I've been looking at some fusion reactors and I keep wondering how putting some kind of extra magnet in some configuration would affect the field, but I don't know how to figure it out. Like for example if you took a solenoid and sat a permanent magnet down next to it. This is the only thing I could find: https://www.quora.com/How-do-I-calculate-the-magnetic-field-created-by-a-number-of-magnets

Edit: I'm pretty sure it's just super positioning, but I need someone else to answer, because I don't know for sure. Also does it follow from Maxwells equations?

  • $\begingroup$ In linear media (i.e., when you can assume vacuum permittivity and permeability), then the superposition of all the sources works great. Part of the problem is that you measure the total field so without other information, you cannot determine much about the individual sources from a single-point measurement. $\endgroup$ Commented May 19, 2017 at 20:33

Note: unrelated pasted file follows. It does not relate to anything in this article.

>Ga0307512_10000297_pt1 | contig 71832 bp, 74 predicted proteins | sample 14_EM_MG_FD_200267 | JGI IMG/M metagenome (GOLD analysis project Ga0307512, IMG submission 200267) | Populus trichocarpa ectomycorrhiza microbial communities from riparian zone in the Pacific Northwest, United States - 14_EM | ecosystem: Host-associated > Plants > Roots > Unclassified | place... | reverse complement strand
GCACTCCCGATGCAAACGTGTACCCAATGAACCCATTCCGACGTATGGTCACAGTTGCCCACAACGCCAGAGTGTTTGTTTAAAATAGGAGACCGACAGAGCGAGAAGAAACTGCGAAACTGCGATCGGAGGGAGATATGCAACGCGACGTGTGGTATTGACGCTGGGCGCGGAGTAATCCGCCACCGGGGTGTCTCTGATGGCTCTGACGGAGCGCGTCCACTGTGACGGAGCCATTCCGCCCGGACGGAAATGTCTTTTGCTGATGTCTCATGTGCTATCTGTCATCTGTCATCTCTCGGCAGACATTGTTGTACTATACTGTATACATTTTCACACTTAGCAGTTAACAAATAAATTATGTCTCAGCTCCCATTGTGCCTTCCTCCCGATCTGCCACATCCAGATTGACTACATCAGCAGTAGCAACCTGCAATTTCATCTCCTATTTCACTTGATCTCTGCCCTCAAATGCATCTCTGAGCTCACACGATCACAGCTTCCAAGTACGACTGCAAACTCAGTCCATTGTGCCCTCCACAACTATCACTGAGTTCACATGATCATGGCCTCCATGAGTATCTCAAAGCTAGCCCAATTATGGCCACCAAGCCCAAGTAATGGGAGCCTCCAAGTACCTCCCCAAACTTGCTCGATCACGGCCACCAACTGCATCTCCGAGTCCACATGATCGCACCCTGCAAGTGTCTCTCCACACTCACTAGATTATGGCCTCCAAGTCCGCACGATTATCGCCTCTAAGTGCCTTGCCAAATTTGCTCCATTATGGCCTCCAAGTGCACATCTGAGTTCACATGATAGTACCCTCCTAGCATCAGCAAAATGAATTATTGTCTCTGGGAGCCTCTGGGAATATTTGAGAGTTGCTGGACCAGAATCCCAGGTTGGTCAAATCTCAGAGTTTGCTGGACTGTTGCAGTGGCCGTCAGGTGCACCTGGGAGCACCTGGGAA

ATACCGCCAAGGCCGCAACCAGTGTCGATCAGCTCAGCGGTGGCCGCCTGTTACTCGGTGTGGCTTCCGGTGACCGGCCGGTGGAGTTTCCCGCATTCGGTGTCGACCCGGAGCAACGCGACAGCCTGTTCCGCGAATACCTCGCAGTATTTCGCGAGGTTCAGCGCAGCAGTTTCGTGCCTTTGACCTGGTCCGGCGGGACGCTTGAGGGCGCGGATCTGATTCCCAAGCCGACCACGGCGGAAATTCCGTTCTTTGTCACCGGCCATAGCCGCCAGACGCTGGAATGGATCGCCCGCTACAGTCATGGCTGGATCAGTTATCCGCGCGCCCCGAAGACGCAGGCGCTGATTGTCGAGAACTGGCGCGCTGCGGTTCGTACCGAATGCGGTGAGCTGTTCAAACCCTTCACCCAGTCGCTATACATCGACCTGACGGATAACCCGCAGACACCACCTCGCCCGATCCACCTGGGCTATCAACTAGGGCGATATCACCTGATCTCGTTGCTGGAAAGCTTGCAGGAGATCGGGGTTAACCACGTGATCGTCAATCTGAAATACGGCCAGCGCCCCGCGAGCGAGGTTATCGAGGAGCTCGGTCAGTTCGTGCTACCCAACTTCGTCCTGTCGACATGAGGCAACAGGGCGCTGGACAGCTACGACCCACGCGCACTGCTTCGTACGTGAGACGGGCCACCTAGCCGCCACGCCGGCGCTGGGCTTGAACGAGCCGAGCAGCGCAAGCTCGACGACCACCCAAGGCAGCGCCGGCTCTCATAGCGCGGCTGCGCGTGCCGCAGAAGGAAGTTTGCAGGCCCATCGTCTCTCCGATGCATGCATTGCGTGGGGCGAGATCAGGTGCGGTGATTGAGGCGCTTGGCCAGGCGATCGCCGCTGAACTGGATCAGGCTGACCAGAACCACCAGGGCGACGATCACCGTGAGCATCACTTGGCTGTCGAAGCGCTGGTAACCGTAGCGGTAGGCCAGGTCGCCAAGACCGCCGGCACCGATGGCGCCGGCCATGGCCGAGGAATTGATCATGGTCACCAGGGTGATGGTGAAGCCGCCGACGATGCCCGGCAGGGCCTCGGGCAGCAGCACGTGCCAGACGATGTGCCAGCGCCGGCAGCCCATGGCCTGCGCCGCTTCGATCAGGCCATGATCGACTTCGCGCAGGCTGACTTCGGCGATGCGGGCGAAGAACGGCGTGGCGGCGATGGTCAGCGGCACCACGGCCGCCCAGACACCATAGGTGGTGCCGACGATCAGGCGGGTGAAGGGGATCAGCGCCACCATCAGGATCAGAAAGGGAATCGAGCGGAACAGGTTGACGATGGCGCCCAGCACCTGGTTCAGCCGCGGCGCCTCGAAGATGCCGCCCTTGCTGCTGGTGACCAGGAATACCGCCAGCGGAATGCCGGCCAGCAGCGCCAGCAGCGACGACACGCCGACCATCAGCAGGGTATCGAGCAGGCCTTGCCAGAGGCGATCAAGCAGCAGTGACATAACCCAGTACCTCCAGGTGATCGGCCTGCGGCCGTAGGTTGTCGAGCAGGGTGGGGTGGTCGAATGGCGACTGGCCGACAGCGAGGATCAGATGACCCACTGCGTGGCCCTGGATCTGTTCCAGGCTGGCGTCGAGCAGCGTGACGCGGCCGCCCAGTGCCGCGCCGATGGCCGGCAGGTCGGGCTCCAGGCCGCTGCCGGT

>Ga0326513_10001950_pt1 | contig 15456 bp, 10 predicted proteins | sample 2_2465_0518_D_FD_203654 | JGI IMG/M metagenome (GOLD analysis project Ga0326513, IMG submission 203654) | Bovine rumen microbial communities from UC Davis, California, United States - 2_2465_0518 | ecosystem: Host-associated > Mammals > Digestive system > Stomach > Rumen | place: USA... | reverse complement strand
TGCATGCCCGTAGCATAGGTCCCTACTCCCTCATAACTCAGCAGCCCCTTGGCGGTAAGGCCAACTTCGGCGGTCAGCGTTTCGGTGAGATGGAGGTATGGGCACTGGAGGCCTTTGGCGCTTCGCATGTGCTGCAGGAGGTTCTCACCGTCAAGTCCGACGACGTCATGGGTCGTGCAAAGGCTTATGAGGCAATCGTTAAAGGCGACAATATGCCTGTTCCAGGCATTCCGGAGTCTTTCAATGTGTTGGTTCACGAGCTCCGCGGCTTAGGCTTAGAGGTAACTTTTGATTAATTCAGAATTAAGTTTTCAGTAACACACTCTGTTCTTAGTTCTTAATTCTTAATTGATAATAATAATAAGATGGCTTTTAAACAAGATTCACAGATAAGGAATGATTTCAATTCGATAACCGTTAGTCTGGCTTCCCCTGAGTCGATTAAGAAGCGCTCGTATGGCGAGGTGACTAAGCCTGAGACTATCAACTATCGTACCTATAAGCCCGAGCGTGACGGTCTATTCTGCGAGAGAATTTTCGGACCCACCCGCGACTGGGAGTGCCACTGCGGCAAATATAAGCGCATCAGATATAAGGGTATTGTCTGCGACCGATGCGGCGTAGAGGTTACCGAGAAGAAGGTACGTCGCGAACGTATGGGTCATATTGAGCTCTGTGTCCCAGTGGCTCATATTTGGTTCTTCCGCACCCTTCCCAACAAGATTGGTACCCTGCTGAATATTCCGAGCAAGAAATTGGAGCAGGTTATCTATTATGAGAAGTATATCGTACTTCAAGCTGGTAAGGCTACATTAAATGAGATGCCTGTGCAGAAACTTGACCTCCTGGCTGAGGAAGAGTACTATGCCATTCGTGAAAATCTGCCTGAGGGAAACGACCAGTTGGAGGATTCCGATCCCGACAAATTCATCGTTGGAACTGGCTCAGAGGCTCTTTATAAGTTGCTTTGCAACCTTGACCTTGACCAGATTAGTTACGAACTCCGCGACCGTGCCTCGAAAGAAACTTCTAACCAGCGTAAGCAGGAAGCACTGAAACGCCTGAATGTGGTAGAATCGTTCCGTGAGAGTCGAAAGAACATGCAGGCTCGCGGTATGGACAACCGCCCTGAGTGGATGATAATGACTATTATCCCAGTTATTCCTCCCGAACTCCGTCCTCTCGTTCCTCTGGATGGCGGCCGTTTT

2 Answers 2


Since the Maxwell's equations are linear partial differential equations, you can compute the magnetic field due to multiple sources by superposition.

A really important application relies on the superposition principle for magnetic fields is the Biot–Savart law i.e. the fact that the magnetic field is a vector sum of the field created by each infinitesimal section of the wire individually.

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$$\mathrm d\vec B = \frac{\mu_0}{4\pi}\frac{I \; \mathrm d\vec l \times \vec R}{R^3}$$


You are correct, they follow superposition. The magnetic field is a vector field, and so they follow a vector sum when they are in a superposition.

Maxwell's equations are linear ($\nabla \times$ and $\nabla \dot{}$ are linear operators) and it follows that solutions ($E$ and $B$) obey the superposition principle.


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